Addressing the commission, Allbee said he took issue with the PMND and felt that there were some serious omissions. "The PMND also fails to define what the actual boundaries of the Compton's Historic District will be. That makes a huge difference in determining whether or not these assets are important to the community."

Allbee also reiterated that "we're not anti development and we're not completely against this project, but we shouldn't be losing our LGBT history or the chance of the country's first trans historic district just because it's bad timing."

Once public comment opened for the appeal, many local drag queens, performers and Tenderloin residents spoke in favor of the appeal.

Mica Sigourney speaking at the Planning Commission meeting. | IMAGE: SFGovTV

One of those speakers, calling for a full environmental review, was Mica Sigourney, aka drag queen VivvyAnne ForeverMORE. You might recall, Sigourney is one of the key members behind the member co-op to save The Stud bar in SOMA.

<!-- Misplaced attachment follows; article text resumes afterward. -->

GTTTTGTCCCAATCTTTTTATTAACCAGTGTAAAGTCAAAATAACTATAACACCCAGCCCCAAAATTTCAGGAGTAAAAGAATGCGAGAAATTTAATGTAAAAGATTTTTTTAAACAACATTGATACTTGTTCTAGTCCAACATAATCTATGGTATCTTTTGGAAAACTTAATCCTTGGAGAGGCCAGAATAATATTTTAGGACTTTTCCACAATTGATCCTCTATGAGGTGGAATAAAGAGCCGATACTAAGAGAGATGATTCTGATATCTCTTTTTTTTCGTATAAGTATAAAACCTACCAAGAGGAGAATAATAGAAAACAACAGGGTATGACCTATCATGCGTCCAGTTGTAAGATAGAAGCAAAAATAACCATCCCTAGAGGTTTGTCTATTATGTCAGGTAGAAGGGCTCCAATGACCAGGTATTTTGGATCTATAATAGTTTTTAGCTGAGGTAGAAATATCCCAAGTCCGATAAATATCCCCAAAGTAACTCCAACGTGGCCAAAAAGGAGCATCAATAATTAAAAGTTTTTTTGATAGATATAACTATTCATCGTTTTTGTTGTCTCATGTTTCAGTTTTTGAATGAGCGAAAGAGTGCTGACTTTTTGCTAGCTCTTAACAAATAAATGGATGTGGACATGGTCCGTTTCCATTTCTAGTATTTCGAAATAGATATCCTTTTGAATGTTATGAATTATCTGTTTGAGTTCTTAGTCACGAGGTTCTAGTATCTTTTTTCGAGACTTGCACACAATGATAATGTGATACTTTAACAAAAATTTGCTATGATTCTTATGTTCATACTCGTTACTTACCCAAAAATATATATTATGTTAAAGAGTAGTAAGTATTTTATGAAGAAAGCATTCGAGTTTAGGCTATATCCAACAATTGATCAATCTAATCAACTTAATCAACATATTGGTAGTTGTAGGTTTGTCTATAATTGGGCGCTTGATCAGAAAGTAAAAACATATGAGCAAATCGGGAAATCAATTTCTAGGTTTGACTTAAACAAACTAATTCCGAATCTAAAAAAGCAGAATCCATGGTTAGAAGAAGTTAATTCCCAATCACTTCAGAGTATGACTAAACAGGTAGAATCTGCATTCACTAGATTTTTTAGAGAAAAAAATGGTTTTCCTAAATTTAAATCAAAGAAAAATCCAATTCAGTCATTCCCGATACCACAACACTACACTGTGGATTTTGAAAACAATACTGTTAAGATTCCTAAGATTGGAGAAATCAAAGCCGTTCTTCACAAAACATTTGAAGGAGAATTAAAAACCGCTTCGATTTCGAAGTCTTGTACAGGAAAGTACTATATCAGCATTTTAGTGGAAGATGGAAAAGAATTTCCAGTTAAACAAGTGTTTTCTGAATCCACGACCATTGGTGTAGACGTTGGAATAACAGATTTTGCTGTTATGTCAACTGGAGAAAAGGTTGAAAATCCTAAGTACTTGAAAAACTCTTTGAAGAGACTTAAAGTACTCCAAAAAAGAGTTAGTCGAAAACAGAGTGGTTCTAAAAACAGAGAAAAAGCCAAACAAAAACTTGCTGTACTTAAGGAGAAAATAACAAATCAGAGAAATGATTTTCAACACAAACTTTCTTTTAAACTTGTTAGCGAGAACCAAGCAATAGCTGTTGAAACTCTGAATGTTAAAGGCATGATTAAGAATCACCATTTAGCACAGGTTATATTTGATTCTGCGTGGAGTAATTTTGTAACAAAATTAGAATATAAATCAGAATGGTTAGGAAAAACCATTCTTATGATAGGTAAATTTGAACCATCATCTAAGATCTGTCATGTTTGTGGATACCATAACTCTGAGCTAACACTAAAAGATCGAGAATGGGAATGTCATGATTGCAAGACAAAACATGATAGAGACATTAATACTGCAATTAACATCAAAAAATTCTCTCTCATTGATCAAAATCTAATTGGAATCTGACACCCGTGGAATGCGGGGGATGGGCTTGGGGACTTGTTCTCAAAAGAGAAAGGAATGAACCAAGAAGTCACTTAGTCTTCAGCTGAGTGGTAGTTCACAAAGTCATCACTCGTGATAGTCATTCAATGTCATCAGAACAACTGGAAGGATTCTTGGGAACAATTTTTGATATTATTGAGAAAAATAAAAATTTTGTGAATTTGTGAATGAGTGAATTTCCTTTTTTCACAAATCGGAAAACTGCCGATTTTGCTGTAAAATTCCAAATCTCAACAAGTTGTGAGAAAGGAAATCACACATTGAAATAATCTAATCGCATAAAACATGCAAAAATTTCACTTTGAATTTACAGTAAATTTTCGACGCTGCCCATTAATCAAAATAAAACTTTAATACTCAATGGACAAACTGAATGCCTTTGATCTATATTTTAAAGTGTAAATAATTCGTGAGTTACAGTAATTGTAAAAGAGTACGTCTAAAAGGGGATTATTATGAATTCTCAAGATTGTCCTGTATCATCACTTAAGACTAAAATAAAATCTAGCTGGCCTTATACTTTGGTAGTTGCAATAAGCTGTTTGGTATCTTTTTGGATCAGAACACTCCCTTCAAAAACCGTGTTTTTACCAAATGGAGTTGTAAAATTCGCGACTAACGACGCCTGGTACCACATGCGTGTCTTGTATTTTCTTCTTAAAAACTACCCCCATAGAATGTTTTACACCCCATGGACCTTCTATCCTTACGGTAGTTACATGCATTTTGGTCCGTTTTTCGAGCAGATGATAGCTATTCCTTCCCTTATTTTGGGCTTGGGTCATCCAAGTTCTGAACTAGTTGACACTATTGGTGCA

Sigourney, who's also a bartender at nearby Aunt Charlie's Lounge, spoke about the effects of development on queer culture and history. "To put it plainly," says Sigourney, "please don't erase my past or disregard it or put it second to development."

Many of the people who spoke in favor of the project reiterated the fact that the building no longer resembles the former LGBTQ businesses that resided there, and that the city should support the actual businesses that are there today, like Aunt Charlie's. We should "preserve living, existing gay bars, not preserve ghosts of the past," one such speaker argued.

In the end, commissioners Myrna Melgar, Kathrin Moore and Dennis Richards voted in support of the appeal. Commissioners Rodney Fong, Richard Hillis, Christine Johnson and Joe Koppel voted against the appeal. The commission then approved the development plans in a 6-1 vote.

Basinger and the Q Foundation will now bring their appeal to the full Board of Supervisors. Basinger tells Hoodline that they have roughly one month to file the paperwork. After that, "We'll need a huge showing at the Board of Supervisors," Basinger says.

A hearing before the Board of Supervisors has not yet been scheduled. Hoodline will keep you updated with any new information.